Trees & Shrubs:
Dig a hole 2-3 times as wide and as deep as the plant root ball. Mix Pine Soil Conditioner with original soil in a ratio of about 1:2.
Place the tree in the hole so that the top of the root ball is slightly above ground grade, no deeper.
Planting depth is very important. Pull back the burlap slightly from the top of the rootball & remove any excess soil so that the root flare is exposed. The root flare is the area where you see large roots extending from the main trunk of the tree.
Add fertilizer tablets when hole is ½ full, then fill the hole completely with backfill.
Apply a 3″ layer of mulch, taking care to keep mulch away from the trunk. Do not build mulch up around the trunk, instead, form a “donut” with mulch.
Burlap should remain on the root ball to keep it intact. It will bio-degrade in 1-2 months. Take care when handling root balls. A broken root ball is likely to cause plant to die.
Removing Root Ball Baskets:
Balled & burlapped plants may have a metal basket around the root ball which should be removed to prevent root breakage & “girdling” & ultimately may cause the tree or shrub to die. Using wire cutters, snip each vertical wire below middle horizontal rung all the way around basket. Remove bottom portion of the basket, then roll the plant into the hole. Cut the strings on top of the ball & snip each horizontal rung along the same vertical line. Remove remainder of basket.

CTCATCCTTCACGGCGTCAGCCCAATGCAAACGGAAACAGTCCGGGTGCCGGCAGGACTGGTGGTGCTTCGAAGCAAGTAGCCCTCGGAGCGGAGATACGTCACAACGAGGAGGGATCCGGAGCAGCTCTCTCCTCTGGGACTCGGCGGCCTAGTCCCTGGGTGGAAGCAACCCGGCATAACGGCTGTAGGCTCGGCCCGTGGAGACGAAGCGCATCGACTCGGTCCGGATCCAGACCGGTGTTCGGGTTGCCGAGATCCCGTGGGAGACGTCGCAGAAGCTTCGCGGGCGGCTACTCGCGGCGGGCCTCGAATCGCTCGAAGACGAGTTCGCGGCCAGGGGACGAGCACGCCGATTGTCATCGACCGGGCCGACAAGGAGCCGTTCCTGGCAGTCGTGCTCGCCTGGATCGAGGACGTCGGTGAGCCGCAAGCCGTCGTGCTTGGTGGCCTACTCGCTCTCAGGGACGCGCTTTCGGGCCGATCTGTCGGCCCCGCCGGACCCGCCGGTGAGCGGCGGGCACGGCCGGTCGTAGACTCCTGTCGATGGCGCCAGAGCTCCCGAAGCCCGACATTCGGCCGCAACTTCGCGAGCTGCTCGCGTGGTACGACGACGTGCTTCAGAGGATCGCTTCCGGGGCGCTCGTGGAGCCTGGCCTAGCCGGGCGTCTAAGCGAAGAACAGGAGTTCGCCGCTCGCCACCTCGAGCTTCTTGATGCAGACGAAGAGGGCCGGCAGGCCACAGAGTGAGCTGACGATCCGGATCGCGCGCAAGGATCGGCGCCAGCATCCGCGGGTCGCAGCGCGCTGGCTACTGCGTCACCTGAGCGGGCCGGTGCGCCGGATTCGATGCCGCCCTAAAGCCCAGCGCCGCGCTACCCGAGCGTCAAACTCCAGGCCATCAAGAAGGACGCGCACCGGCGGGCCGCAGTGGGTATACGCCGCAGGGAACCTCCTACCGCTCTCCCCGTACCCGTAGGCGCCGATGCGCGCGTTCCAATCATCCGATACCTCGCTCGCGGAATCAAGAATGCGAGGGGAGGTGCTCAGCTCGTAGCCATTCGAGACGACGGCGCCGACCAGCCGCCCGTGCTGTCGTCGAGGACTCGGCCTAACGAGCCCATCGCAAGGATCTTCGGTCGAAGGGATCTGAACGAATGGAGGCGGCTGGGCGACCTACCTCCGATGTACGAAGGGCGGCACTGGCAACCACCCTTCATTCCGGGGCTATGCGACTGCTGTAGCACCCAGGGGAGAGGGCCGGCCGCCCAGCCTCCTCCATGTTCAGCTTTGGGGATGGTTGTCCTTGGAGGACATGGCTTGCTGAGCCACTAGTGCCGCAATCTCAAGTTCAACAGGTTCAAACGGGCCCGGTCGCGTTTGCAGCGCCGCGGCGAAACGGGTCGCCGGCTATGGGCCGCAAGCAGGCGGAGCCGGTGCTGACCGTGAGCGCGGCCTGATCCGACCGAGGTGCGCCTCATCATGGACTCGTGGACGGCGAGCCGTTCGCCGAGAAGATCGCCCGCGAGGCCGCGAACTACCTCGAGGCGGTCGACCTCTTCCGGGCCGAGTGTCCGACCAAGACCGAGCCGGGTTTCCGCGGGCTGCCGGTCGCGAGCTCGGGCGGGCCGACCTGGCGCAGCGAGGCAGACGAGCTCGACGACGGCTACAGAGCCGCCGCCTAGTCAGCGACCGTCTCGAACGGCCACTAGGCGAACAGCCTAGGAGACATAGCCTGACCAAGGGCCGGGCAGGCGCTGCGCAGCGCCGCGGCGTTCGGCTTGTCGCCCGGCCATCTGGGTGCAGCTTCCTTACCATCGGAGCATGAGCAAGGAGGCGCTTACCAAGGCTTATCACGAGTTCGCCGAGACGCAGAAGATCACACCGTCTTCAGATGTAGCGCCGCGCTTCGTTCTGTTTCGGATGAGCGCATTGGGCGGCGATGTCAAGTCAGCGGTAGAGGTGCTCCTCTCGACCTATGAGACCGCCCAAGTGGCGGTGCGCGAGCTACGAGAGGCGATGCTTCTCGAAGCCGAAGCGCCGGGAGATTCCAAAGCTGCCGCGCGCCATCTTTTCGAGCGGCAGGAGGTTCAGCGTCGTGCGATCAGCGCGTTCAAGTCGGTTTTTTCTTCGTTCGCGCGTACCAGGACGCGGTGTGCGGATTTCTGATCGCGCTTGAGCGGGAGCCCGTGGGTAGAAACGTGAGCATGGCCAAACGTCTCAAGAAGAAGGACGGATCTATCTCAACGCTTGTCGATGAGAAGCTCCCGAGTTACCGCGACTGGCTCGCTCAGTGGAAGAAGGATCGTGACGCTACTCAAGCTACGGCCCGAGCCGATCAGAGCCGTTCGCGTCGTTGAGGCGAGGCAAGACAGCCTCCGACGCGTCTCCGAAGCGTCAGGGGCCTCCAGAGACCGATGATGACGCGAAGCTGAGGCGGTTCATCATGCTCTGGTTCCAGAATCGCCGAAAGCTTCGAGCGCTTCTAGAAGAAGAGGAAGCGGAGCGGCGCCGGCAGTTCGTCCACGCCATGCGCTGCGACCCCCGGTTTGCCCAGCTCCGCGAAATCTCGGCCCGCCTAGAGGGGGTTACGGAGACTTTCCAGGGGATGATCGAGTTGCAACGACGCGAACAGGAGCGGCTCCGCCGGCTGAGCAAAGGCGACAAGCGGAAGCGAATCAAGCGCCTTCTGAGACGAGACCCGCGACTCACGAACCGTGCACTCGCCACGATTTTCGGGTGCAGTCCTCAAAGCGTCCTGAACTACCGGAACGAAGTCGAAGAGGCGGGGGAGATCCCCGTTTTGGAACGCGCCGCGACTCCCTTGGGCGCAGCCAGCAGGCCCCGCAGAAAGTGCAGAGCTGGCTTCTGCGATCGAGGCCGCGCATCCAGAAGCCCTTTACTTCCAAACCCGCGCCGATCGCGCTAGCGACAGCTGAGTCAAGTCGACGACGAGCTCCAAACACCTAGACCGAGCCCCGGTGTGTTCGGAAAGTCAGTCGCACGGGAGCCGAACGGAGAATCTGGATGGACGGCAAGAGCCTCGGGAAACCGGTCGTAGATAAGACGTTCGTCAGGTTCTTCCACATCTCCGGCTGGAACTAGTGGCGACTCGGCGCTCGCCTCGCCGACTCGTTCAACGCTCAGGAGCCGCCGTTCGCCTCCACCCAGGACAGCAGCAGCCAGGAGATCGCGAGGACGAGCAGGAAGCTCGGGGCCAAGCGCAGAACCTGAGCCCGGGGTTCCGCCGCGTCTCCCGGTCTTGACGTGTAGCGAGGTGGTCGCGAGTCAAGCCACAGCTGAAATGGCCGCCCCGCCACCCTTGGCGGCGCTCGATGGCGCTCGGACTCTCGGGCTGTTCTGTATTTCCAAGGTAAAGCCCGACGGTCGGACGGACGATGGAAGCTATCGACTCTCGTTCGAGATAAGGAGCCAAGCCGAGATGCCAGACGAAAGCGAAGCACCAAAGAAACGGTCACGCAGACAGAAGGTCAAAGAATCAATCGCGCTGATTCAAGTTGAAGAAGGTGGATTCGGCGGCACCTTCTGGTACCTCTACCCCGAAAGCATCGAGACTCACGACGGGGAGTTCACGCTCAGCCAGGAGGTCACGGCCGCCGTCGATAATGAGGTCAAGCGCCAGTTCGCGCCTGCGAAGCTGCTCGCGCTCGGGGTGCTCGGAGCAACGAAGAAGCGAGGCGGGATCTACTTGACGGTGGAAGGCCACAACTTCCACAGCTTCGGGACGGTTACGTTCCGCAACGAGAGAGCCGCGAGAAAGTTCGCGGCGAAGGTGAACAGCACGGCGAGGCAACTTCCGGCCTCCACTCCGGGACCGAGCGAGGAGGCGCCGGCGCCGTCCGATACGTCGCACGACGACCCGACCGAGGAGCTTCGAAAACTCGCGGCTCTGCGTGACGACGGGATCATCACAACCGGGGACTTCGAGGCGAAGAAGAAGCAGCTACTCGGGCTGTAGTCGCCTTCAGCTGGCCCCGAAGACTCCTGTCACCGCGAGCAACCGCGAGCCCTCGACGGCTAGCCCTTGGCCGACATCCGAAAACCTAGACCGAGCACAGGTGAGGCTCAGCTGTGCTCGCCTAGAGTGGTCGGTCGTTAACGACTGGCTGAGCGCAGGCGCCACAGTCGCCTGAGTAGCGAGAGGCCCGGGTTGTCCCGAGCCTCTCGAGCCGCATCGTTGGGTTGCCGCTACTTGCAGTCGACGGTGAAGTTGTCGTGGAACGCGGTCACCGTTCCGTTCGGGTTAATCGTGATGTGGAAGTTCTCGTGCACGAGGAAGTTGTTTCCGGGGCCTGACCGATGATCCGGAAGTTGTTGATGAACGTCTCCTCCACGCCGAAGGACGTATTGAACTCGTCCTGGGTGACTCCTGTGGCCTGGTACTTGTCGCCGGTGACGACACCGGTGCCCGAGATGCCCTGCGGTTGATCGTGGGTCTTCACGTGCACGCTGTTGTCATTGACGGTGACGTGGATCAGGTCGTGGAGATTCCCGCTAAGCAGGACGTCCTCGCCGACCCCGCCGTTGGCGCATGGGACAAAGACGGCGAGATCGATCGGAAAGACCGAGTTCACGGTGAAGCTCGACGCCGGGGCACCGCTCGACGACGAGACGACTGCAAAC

Plants in Containers:
These should be planted according to tree & shrub guidelines, but should be planted level with ground grade. No topsoil or backfill should be added above the roots, only mulch which will allow surface roots to breathe.
For all plants, soil preparation is essential. By taking extra steps to amend soil at planting time & after, you ensure that they will not only survive, but will thrive. Generally, soil preparation means loosening compacted or heavy soils to increase drainage & enrich soil for plants.
Particularly in Kentucky, soil needs to be amended for planting.
Recommended organic matter includes:
Pine Soil Conditioner —aged pine fines which improve drainage & break up clay soils. (available in bags)
Mixed Compost —a locally produced 50/50 mixture of pine fines & standardbred compost (available in bulk “scoops”)
Sweet Peet – a blend of composted vegetable matter & pine forest flooring. (available in bags)
Some other tried & true soil amendments include: